To this day, I don’t get why George Lucas felt it necessary to change that scene. Greedo had a gun on Han, Greedo threatened to kill him. It was self-defense, and even my nine-year-old self could understand that. Han was just smarter, that’s all. And sure, Luke got to kiss Leia, but it was obvious which guy she was really into. Never, ever in my life did I want to be anyone else like the way I wanted to be Han Solo. Even years later when I was older and more sophisticated, Ford’s performance in The Empire Strikes Back only reinforced my appreciation of the character. So the following year, when Raiders of the Lost Ark was released, to say I was excited was putting it mildly. I wasn’t seeing it because Steven Spielberg had directed it, or George Lucas had produced it, or that I was into action movies. I was seeing it because of Harrison Ford, because he was the coolest guy on planet Earth.
Ford’s performance is stellar, and it wasn’t until years later and multiple viewings that I came to really appreciate the character of Indiana Jones, and maybe understand why Ford didn’t like playing Han Solo as much. When I was a kid, Indy was all about the awesome hat and the impossibly loud gun and bad-ass bull-whip. Indiana Jones was impossibly even cooler and more awesome than Han Solo, but Solo isn’t nearly as interesting as Jones. Okay sure, Solo is part of an ensemble cast, so there isn’t as much of a chance to develop his character as there was with Indiana Jones. But Solo isn’t exactly complex. He’s a smuggler and gets in over his head a lot, and he makes bad decisions and can be brave and funny, but is there really much more beyond that? I can see why Ford would appreciate a role with a bit more meat on its bones, and Indiana Jones fits the bill.
Dr. Jones isn’t a perfect man. When you look at a lot of fictional heroes, they have weaknesses of course, but Jones’ weakness when it comes to ancient artifacts is an obsession, and an addiction. He longs to unearth and decipher the past, and to understand it. To do this, Jones is willing to risk life and limb, and to do incredibly reckless things to pursue his goal. He values the past to such an extent that even when he threatens to blow up the Ark if he and Marion aren’t allowed to leave the island, he can’t do it when his bluff is called.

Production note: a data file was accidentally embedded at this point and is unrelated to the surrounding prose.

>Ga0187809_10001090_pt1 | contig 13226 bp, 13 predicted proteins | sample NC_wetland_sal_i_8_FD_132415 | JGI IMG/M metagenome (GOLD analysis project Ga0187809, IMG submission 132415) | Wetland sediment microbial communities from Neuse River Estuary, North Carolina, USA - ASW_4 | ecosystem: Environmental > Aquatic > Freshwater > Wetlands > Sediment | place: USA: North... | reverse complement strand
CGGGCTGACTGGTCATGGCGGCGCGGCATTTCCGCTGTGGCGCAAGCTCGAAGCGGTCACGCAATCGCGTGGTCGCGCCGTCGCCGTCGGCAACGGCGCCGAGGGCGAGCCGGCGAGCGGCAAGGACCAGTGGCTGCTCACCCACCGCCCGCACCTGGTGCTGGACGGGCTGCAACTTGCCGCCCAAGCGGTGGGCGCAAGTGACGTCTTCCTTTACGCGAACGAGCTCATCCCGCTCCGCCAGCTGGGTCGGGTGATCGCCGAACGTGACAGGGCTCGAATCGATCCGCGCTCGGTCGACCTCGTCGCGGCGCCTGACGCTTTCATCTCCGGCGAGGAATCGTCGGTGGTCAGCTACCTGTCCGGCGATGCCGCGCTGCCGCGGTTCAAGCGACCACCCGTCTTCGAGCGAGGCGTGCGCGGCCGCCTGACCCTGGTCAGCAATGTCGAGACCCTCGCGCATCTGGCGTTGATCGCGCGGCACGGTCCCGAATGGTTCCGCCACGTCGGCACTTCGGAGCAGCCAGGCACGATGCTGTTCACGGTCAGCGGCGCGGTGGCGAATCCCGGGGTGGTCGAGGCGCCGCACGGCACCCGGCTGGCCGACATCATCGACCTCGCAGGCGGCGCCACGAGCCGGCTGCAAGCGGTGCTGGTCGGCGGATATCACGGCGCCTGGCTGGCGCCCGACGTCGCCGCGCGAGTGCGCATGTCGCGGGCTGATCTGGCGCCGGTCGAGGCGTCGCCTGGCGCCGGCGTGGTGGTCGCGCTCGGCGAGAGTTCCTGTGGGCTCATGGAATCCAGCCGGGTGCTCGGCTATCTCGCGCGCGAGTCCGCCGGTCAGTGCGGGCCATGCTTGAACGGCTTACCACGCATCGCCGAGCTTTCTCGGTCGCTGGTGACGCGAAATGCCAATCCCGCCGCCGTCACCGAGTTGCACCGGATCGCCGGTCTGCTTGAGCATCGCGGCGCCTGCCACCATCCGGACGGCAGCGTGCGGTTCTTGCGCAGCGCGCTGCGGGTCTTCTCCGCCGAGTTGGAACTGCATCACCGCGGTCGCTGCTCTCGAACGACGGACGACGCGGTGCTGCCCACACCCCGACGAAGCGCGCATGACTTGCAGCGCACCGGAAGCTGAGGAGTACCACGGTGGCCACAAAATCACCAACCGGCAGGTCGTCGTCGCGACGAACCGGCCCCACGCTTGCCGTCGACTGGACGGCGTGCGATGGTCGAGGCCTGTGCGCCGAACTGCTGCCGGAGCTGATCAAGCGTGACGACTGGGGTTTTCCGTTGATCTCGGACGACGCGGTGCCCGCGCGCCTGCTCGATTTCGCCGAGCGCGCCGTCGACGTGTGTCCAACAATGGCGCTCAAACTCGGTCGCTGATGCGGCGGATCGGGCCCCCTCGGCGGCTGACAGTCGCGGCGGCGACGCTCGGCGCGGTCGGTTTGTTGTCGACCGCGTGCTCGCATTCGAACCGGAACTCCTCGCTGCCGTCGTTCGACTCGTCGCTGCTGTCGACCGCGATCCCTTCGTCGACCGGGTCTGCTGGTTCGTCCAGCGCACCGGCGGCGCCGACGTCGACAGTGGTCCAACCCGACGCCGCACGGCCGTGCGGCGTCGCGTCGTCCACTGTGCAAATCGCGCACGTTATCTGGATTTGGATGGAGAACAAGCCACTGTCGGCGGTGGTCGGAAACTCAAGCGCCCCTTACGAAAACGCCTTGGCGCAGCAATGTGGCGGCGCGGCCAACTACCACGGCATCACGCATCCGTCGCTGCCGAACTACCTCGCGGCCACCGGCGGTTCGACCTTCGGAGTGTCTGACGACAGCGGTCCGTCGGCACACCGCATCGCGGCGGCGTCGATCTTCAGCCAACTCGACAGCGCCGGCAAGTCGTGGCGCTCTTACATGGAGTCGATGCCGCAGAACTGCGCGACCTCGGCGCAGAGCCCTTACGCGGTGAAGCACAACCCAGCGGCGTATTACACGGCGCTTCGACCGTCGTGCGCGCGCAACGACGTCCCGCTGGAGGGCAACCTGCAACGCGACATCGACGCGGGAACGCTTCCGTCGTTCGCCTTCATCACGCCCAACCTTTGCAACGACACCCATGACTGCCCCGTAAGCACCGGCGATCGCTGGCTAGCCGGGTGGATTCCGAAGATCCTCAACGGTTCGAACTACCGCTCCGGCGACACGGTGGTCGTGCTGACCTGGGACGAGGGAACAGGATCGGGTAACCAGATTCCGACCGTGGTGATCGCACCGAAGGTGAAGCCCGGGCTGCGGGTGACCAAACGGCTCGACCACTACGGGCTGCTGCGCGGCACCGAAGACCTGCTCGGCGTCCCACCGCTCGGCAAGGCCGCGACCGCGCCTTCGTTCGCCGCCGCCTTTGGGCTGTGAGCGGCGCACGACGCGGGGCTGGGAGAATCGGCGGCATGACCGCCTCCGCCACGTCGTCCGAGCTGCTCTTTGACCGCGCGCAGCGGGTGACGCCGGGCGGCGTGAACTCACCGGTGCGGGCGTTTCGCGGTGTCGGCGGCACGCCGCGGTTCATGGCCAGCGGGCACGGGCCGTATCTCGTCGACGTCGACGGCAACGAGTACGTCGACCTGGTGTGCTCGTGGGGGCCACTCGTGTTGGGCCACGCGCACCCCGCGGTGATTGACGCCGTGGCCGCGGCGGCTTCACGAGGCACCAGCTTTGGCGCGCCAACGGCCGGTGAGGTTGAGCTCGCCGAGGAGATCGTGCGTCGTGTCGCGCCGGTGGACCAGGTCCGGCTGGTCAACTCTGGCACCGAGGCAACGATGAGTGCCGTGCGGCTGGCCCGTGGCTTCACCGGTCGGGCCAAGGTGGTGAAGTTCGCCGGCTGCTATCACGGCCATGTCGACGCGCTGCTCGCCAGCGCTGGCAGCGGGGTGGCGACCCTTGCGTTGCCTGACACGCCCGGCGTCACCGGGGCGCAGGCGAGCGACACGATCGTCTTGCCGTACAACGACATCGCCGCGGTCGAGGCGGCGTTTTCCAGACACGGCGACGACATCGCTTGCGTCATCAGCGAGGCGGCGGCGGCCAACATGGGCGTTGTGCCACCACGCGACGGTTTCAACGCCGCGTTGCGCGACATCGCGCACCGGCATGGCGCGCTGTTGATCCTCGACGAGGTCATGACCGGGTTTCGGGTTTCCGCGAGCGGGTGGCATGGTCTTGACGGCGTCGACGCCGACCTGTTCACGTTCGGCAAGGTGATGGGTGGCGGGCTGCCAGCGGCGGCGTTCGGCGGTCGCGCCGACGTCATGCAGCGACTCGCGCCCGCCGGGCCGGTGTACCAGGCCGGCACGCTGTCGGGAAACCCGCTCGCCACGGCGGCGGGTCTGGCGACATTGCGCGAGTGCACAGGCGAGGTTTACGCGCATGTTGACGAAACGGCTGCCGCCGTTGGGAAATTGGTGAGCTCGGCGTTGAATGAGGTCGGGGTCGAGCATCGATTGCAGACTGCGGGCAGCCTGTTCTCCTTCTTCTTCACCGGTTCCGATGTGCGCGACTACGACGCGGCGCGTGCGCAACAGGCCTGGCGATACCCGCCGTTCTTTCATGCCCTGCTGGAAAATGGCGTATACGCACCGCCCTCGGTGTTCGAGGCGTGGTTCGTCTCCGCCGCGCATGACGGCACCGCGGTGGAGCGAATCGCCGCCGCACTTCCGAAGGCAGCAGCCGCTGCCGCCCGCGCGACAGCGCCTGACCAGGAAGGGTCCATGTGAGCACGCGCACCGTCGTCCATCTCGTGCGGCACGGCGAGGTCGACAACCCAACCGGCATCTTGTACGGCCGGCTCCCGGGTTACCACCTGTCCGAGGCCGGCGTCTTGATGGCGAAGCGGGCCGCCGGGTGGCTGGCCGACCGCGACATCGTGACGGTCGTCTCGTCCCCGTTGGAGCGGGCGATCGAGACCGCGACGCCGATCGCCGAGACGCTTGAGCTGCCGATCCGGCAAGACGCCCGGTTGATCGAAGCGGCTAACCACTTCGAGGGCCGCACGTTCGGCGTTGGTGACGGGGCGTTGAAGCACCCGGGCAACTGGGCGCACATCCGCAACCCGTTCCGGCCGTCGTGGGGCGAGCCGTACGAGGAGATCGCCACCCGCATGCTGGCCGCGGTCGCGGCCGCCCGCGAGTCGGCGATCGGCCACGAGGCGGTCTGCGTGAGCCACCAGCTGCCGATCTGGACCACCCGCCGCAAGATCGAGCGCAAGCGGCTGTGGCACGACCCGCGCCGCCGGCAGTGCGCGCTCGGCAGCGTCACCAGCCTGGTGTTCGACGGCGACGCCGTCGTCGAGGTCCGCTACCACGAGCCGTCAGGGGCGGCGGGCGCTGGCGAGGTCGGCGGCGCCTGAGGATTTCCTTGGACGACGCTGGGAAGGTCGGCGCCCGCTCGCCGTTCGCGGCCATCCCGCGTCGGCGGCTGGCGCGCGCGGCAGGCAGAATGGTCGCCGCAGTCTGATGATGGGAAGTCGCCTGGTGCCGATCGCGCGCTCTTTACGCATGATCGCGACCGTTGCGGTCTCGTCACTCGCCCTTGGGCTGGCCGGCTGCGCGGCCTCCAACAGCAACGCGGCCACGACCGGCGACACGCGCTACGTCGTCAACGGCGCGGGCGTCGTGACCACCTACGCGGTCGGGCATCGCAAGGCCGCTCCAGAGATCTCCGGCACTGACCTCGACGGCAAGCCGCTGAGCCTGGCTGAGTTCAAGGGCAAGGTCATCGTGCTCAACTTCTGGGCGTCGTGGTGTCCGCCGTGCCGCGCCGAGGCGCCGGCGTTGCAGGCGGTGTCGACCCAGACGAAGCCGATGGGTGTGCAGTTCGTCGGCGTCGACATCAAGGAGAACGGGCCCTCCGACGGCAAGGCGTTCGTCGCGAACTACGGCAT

Ford does a tremendous job conveying Jones’ shame and weakness. Belloq has his number and he knows it.
On top of Jones’ other flaws, he’s also a louse. When he meets Marion Ravenwood for the first time in years, she accuses him of seducing her when she was “a child”. The age isn’t specified, but that implies she was underage when they had a sexual relationship. There’s a nine year difference between Ford and Allen, and while I know actors hardly ever play characters their real age, her statement implies Jones could have had a relationship with her when she was as young as fourteen if he viewed her father as a mentor. His statement, “You knew what you were doing,” doesn’t excuse his terrible behavior. Even if she had been sixteen, Jones was a bit of a bastard for carrying on with her. When Marion says it must have taken a lot for him to break her dad’s heart, Jones says, “Not much, just you.” What did Marion do, Indy? Ask for a commitment?